Be prepared with accurate information. Students may hear messages that do not support the wearing of face coverings. It will be important for educators to have accurate and age-appropriate information at-hand to respond factually to student questions. In addition, educators may find it helpful to work with other educators and their administration to develop brief, accurate responses for students who engage in disruptive behaviors with inaccurate information about the use of face coverings. Educators may want to have age appropriate information at-hand to help in difficult conversations with students.
Strategies to Support Students’ Social and Emotional Needs
Acknowledge discomfort in constructive ways. Some students are likely to complain about wearing face coverings. Acknowledging some discomfort and engaging in open and truthful conversations about the inconvenience of the pandemic may increase our credibility with students and demonstrate empathy. Educators can then help reframe the student’s experience as an important way to protect each other and support our community.
Develop a structure for sharing emotions. Students are likely to bring a host of emotions about the pandemic with them into school, and the wearing of a face covering may be a constant reminder of those feelings. Educators should consider working with school administration to find appropriate ways for students to express their feelings about the pandemic and receive any supports they may need to navigate this unsettling time.
Wear or post a photo of yourself without a face covering. Young children in particular may find it intimidating or confusing to be with adults who are concealing their faces. Some children may find it comforting to have photos of your face in the classroom. To make it timely and applicable, these images of you could express different emotions or show you interacting with items that apply to the current curriculum.
Create tools for showing emotion, both for you and for your students. Our faces are windows to many of our emotions, and teaching and learning often involves eliciting emotional responses to instructional materials; covering our faces may complicate important communication about feelings. Educators and students can work together to develop a shared set of tools to express specific emotions. These tools may be signs that students can hold up or point to with specific emotions displayed or hand signals to suggest different emotional responses to things happening in the classroom.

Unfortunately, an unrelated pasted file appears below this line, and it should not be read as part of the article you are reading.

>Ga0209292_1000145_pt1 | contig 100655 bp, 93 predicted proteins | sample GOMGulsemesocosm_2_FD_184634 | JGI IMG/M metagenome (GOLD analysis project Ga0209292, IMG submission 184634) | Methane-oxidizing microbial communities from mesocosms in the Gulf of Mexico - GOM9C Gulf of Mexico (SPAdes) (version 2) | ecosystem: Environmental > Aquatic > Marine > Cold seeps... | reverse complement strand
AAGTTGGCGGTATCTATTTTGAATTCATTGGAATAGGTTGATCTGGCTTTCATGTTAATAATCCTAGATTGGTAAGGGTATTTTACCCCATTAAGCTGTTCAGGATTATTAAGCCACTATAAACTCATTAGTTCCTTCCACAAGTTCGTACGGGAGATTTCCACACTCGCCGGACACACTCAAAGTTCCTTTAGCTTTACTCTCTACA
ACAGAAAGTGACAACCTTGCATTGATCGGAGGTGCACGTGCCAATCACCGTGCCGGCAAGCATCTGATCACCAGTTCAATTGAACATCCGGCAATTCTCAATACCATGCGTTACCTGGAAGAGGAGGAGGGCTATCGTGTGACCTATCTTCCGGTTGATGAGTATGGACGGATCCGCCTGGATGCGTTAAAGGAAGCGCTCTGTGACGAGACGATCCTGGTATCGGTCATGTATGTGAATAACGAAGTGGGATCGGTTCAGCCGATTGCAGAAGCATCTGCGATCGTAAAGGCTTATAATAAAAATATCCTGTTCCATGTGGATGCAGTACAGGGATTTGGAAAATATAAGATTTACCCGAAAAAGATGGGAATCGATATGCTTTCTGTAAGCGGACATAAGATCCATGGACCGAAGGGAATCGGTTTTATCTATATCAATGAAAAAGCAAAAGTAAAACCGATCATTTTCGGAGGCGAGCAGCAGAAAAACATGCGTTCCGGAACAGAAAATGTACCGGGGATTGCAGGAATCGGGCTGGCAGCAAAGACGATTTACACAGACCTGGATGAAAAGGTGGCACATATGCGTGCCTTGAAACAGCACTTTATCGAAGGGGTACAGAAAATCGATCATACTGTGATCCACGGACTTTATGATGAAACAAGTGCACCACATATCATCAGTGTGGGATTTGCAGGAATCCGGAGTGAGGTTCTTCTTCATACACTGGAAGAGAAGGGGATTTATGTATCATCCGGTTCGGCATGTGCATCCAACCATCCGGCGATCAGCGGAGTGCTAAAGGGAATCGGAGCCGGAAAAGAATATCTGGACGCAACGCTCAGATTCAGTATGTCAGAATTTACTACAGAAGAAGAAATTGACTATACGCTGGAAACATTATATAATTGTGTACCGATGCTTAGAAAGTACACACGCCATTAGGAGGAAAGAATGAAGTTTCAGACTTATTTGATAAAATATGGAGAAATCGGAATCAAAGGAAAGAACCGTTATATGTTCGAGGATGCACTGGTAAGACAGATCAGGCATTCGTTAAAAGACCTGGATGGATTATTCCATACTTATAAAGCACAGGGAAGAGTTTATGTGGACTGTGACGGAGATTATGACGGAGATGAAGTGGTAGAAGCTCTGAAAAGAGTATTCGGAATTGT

Strategies to Have Fun
For younger students in particular, remind them that superheroes wear masks! Wearing a mask is a way that we can all be superheroes to help each other through the pandemic. Young students may want to develop their own superhero name or persona to go along with their superhero mask.
Be creative with the selection of your own face covering. You may have different face coverings for different moods, days of the week, or holidays. Or you may select face coverings that have images of some of your favorite things printed on the fabric, or that always include your favorite color in the fabric. If you are inclined to be creative, consider using your face covering to help your students learn about you and to associate your face covering with fun and curiosity.
Consider including masks or other face coverings in your classroom décor. For example, add face coverings to images of people or even animals that you have on your walls. Even your globe or your music stand could be a place to add a face covering!
Create games and art projects. Ask your employer to provide plain cloth face coverings and indelible fabric markers to encourage students to make a face covering that reflects their personality. For younger students, find time for a quick game of pin the mask on the teacher (using a photo, of course) or have students write changes to common song lyrics to support the wearing of face coverings.
TEA is imploring district and state leaders to prioritize the health and wellbeing of students and educators, and their teaching and learning environment. Reopening schools during the COVID-19 pandemic, as many school entities are planning to do, can create anxiety and confusion in many ways for students and staff alike. School districts must provide basic materials and services during the COVID-19 pandemic. By failing to provide these basic needs, districts will place employees and students at greater risk of infection, an unacceptable outcome. Any work requirement or request of employees by the district without providing assurances that any or all common-sense actions on personal protective equipment, sanitation supplies, and support professionals have been taken is also improper.
For more Information
Additional national resources on school reopening can be found at
Ideas on Returning Safely to In-Person Instruction
Reopening Schools Requires Collaboration